Indonesian feathers have been ruffled by Australia’s policy of sending back asylum seekers. Julie Bishop says our relationship with Indonesia is fine, but no one on the Indonesian side seems to agree.
Australian Foreign Minister Julie Bishop “insists” that Australia’s relationship with Indonesia is “very positive”. But Indonesia’s Foreign Minister Marty Natalegawa (pictured with Bishop) is equally insistent that there is a serious problem with the relationship. If there is regular dialogue between Australia and Indonesia, as Bishop claims, it would seem it is being conducted at cross purposes.
Bishop says the two countries talk officially almost every day, but that does not seem to have thawed relations. They were talking when the Australian ambassador to Indonesia, Greg Moriarty, was again called in for a “please explain” over Australia’s asylum seeker “life boat” policy.
But what Bishop is not saying is that these conversations amount to a one-way rebuke. The most recent of these negative statements is that Natalegawa will raise the “escalated” issue of Australia returning asylum seekers to Indonesia in Australian-supplied life boats with United States Secretary of State John Kerry.
The US is a partner in the Bali Process, established in 2002 as a regional response to people smuggling. The Bali Process includes as members those countries that are the principle source of Australia’s asylum seekers, as well as those countries they are transiting through.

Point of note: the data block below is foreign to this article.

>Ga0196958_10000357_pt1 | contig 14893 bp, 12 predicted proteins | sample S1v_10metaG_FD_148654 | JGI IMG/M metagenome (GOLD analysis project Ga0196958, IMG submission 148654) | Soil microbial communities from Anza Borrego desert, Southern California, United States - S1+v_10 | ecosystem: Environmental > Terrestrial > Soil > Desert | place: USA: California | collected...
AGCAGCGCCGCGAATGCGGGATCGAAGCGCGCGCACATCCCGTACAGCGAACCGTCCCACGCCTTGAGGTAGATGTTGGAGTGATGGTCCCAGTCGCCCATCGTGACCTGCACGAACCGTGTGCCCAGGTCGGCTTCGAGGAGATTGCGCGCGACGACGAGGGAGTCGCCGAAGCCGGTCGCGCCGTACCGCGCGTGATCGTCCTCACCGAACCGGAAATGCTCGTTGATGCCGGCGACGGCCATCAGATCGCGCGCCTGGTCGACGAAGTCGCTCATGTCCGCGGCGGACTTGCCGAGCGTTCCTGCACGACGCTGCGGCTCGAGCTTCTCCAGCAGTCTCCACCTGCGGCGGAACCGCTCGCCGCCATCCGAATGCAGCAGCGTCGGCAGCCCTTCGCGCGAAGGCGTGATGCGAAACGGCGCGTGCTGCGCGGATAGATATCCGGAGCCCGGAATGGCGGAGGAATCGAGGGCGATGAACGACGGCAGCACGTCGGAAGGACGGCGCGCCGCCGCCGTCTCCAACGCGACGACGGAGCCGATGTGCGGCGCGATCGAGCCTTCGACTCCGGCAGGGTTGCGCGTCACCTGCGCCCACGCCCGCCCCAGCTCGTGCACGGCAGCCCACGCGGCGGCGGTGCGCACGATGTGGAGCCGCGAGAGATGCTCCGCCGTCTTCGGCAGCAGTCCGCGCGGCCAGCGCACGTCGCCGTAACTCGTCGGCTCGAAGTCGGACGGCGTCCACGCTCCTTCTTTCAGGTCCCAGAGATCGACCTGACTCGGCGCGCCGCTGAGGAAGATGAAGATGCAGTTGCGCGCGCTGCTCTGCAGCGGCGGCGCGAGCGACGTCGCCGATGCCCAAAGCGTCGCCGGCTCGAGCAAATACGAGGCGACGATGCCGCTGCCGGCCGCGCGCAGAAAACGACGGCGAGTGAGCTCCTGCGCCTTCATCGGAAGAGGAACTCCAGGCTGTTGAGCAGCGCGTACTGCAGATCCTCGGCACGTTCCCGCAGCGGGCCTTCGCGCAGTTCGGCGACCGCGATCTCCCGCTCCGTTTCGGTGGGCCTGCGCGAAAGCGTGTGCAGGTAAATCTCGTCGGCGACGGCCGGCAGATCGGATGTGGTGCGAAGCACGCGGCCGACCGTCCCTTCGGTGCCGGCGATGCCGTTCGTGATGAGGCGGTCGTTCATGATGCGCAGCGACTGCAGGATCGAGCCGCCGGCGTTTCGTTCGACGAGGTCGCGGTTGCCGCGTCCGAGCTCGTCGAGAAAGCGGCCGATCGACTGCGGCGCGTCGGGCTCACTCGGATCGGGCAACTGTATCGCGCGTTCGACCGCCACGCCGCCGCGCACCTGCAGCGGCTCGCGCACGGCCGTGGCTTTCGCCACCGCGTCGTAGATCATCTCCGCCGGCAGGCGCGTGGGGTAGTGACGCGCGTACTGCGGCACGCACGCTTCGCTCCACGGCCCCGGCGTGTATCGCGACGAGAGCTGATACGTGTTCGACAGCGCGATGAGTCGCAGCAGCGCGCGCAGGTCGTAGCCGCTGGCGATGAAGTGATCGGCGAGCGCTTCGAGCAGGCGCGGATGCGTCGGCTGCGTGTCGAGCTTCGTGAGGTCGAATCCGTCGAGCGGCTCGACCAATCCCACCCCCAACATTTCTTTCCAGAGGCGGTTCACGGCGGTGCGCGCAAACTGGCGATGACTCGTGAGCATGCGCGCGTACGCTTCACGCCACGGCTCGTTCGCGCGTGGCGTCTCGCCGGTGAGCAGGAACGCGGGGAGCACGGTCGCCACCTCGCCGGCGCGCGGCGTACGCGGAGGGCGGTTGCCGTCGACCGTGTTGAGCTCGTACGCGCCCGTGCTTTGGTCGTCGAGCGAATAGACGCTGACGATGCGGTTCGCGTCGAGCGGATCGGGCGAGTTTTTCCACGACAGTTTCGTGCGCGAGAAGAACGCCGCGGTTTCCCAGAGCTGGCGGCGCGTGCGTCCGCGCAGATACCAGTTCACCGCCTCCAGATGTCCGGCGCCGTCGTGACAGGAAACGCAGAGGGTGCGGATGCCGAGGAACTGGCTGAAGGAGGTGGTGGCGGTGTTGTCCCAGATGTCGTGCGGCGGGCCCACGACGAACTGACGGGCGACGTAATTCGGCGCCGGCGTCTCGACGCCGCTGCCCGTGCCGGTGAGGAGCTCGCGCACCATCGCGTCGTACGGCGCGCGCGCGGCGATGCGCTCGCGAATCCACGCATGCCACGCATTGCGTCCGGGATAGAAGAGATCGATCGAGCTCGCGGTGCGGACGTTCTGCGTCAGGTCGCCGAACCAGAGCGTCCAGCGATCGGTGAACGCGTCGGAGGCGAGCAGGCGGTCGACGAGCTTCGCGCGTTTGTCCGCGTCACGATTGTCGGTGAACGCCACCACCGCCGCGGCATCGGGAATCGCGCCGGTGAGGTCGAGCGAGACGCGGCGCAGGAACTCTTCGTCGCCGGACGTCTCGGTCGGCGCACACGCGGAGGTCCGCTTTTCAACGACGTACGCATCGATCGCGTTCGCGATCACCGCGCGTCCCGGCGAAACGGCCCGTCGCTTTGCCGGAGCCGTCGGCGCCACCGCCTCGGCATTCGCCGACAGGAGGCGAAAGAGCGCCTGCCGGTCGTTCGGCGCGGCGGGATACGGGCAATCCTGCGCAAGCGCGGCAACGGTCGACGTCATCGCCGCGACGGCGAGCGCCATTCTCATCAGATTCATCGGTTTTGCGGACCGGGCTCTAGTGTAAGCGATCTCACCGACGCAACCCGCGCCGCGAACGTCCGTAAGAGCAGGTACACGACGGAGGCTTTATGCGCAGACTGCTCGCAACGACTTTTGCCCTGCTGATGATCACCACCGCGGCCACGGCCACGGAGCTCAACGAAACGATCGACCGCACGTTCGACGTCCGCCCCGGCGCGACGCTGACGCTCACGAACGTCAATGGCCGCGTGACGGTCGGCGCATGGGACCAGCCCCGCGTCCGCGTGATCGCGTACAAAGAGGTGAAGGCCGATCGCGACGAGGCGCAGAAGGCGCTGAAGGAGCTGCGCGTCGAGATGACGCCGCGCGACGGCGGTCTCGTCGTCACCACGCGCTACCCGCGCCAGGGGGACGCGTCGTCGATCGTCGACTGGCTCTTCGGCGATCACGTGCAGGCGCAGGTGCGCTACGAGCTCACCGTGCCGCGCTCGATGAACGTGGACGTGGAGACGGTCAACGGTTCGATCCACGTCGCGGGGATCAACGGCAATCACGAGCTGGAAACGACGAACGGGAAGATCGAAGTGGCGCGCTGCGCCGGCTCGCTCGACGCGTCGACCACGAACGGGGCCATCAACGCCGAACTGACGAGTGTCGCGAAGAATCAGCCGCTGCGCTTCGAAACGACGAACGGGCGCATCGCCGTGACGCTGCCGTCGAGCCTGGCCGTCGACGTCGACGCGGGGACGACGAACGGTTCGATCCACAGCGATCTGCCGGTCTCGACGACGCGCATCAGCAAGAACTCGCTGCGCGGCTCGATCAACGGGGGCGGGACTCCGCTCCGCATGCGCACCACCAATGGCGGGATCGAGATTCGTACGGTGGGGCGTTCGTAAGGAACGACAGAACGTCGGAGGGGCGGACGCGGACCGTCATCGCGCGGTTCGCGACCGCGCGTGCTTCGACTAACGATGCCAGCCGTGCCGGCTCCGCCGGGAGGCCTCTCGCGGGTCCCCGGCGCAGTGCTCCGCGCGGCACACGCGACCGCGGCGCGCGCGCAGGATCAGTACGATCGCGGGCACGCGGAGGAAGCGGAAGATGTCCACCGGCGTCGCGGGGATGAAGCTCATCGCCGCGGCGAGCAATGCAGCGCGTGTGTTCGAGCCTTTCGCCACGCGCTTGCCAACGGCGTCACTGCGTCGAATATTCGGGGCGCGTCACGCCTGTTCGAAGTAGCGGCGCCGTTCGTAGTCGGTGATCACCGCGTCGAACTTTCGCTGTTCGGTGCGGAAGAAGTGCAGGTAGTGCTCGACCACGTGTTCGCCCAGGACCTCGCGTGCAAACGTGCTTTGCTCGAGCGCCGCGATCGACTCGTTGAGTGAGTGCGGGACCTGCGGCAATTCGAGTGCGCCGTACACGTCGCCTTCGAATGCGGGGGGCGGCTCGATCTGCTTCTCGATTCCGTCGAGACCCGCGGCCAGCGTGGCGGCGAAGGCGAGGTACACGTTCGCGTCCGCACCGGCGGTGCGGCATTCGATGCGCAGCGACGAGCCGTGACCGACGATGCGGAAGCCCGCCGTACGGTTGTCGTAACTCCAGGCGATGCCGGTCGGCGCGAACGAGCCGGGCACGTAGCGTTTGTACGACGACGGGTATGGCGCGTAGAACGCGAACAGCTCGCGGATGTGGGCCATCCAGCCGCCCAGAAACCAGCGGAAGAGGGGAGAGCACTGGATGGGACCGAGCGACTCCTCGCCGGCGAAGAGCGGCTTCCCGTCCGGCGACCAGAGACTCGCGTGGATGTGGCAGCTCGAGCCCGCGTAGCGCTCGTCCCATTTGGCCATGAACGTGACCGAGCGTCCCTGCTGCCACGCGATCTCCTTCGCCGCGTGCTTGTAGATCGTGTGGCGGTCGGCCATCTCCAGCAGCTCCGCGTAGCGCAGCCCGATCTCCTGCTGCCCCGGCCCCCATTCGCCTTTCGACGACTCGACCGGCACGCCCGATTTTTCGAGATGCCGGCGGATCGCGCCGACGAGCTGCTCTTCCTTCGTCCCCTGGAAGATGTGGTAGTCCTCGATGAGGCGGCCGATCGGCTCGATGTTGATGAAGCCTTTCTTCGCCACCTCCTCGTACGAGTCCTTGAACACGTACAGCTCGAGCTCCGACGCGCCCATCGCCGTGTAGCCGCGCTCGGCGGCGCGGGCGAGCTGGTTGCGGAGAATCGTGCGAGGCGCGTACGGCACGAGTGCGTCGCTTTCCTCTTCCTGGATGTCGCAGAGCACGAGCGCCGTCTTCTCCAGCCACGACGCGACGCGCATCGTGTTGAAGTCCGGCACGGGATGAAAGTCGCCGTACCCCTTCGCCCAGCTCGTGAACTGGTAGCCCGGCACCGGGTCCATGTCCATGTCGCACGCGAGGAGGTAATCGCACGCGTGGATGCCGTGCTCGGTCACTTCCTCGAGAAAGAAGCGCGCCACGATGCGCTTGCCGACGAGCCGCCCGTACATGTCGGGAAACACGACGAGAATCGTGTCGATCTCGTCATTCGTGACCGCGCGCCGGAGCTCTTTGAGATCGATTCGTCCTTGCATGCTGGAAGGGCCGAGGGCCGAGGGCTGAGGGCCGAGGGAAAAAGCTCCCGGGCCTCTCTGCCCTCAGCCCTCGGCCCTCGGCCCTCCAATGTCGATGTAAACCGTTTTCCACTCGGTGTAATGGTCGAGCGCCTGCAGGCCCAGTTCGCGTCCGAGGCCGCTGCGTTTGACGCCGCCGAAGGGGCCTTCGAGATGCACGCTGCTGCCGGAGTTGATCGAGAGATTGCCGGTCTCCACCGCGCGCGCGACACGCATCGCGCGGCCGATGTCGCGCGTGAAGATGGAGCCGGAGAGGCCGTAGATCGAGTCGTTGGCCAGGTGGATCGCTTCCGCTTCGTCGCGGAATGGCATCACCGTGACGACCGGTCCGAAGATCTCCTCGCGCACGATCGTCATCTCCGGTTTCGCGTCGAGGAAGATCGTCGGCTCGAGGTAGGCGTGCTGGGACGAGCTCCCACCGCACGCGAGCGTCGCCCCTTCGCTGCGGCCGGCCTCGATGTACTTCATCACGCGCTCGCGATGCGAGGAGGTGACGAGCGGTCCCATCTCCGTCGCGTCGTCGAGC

However, Australian Prime Minister Tony Abbott says he is relaxed about this, no doubt because the US is unlikely to want to become embroiled in a regional spat between allies. But it does, again, indicate the depth of Indonesia’s concern over asylum seekers traveling from international waters back to Indonesia on Australian government-supplied boats.
There is no doubt that the Indonesian response to returning asylum seekers to Indonesia is, to some degree, playing to a domestic audience ahead of forthcoming elections. As with all countries, Indonesian foreign policy primarily projects domestic priorities. This does not, however, diminish the extent to which government mishandling of domestic concerns may wreck foreign relations.
Perhaps more so than most other countries, given its fractured geography, Indonesia has always been deeply sensitive about foreign powers impinging on its territorial sovereignty. Coming on the back of inadequately dealing with phone-tapping revelations — exacerbated by fresh reports that Australia’s phone tapping was much more extensive than first reported — and then Australian naval vessels entering Indonesian territory, putting asylum seekers on Australian government boats and sending them back to Indonesia now has Indonesia searching for possible responses short of expelling Australian embassy staff.
What Indonesia wants — and what the Bali Process was established to deliver — is a regionally co-ordinated approach to the asylum seeker issue. In short, Indonesia wants Australia to work collaboratively to stem the tide of asylum seekers, for those who do reach the region to be quickly and appropriately processed, and for Australia to accept greater regional responsibility.
That Indonesia wants to keep the Bali Process on track is part of the “very positive” conversation with Australia — and it is falling on deaf ears. Ahead of a change of government in Indonesia and thus charting less certain diplomatic territory, Australia is likely to remain similarly blind to the damage this issue is causing to the long-term bilateral relationship.
*Professor Damien Kingsbury is director of the Centre for Citizenship, Development and Human Rights at Deakin University